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A SMARTON® crane’s good scalability and reliability improves the performance of the workshop at Renault Sandouville, France.

The Renault Sandouville plant is located near Le Havre, a 2 hour drive from Paris. The factory is part of an important industrial and petrochemical area between the river Seine and a canal.

We are at the J1 South pressing workshop. Here, the car manufacturer Renault produces the pressed parts that constitute the bodywork of the assembled vehicles. On the agenda, cutting and shaping bodywork sides, among other things.

Robert Averel, in charge of manufacturing and producing in the pressing department: “At the exit of the workshop I am managing, we will find all the parts of a car’s bodywork: wings, roofs, body sides, side rails… as well as all the spare parts.”

The final production line displays the brand-new, high-end private vehicles: Espace and Laguna. There you go; the final product is here, or almost.

And what’s going on at the other side (that is, at the workshop entrance)?

A recently introduced process crane unloads the raw materials of the future bodywork from trucks or wagons: majestic steel coils weighing more than twenty tons each. Afterwards, the crane picks up these gleaming coils again in order to supply the pressing lines 200 meters further. The maneuver produces a hushed whistle of peaceful force. This key SMARTON crane has a lifting capacity of 34 tons.

The solution

The J1 South press workshop’s SMARTON crane was launched in January 2011. Jean-Jacques Moléon, Sales Engineer for Process Cranes at the Konecranes branch in Orléans, contributed to the installation launch of a modular lifting solution, customized for the workshop structure.

“The many ways in which SMARTON can be adapted make it possible to select the functions according to the specific needs of the users in Sandouville. Daniel Durieux, my contact at Renault, wanted to block the crane from passing over certain areas in order to reinforce the safety of personnel and machines. For this, the Protected Areas function is the perfect solution. Lasers are designed to prevent the hook from colliding with the footbridge that gives access to the offices,” says Moléon.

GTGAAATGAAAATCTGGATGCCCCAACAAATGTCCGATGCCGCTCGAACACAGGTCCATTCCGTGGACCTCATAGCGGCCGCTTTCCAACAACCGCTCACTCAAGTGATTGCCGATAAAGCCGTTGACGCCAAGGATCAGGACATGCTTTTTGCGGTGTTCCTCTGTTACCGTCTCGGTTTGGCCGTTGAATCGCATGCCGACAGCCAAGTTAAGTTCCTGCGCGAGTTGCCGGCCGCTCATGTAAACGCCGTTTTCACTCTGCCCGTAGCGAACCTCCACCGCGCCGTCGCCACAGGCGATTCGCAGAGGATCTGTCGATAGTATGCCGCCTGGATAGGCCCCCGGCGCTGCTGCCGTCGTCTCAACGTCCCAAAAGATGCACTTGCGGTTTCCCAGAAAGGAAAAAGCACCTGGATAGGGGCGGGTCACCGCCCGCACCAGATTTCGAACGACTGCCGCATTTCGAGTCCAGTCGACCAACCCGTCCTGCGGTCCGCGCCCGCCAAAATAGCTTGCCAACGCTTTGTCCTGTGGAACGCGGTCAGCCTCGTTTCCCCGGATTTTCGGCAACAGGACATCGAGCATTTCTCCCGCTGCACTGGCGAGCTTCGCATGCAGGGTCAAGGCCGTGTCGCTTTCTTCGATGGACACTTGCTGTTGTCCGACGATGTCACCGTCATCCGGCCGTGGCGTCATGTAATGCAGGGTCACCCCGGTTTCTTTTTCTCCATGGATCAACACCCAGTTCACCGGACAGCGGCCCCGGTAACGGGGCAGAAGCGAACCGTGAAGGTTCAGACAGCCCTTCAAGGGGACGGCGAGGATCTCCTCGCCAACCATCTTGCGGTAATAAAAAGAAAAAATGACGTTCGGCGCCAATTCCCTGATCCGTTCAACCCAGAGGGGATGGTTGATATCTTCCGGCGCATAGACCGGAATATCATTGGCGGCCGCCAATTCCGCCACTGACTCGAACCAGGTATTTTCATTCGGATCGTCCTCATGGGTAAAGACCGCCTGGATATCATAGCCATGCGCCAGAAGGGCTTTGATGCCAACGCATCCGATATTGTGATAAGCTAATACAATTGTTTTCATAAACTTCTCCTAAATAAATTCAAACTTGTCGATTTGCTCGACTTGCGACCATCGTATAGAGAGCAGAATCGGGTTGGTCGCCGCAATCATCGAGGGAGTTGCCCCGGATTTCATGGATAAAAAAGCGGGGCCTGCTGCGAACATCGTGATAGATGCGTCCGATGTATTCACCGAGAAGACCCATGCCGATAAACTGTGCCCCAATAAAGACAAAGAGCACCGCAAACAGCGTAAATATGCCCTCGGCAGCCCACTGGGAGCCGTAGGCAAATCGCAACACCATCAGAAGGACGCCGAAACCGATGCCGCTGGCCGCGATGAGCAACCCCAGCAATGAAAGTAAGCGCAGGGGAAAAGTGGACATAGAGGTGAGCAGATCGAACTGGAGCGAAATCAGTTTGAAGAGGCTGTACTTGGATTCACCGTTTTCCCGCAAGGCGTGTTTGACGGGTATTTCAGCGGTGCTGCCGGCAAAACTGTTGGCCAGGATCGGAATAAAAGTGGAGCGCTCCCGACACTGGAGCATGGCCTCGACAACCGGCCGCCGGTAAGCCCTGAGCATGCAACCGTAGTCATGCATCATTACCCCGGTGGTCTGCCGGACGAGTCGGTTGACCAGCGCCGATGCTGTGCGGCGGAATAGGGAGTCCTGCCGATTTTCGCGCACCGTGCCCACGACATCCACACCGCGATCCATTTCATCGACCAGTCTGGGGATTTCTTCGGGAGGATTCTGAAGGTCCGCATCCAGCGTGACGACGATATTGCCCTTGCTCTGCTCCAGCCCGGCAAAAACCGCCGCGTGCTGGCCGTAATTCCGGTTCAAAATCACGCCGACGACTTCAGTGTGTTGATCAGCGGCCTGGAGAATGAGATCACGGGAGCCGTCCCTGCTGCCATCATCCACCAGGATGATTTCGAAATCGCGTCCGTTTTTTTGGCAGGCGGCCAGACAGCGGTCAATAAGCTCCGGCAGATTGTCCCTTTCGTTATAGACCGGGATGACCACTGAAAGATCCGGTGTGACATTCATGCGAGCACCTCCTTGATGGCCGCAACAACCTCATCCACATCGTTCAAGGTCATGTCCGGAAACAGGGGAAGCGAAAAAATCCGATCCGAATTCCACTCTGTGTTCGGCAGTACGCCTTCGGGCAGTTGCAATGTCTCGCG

Improvement in performance

The SMARTON crane also significantly improves the performance of the workshop: The Sandouville workshop manager obtained the target positioning assistance option in order to service machines faster. Two coil unloading locations were easily set up thanks to the Target Positioning function of SMARTON. For this purpose, the sales engineer worked closely together with his usual contact, Daniel Durieux.
Cars are produced on the assembly line of Renault's Sandouville industry plant.

Renault has always given priority to the safety and the working conditions of its employees. However, the previous crane required a lot of corrective maintenance related to safety and working conditions. In addition, the old running track caused an abnormal wear of the traveling wheels. Currently, the structure of the new SMARTON crane’s cabin fully meets the expectations of Renault’s overhead crane operators and the lasers are designed to prevent any collision of the hook.

What does this mean? When engaged, the function is designed so that the operators cannot make manoeuvres in the direction of the offices. They make full use of the target positioning function above the machines, as well as an automatic return above the truck delivering the coils. The Skew Control function was installed on the crane in order to allow for greater durability: the flange rollers are protected and no longer rub against the traveling wheels.

SMARTON benefits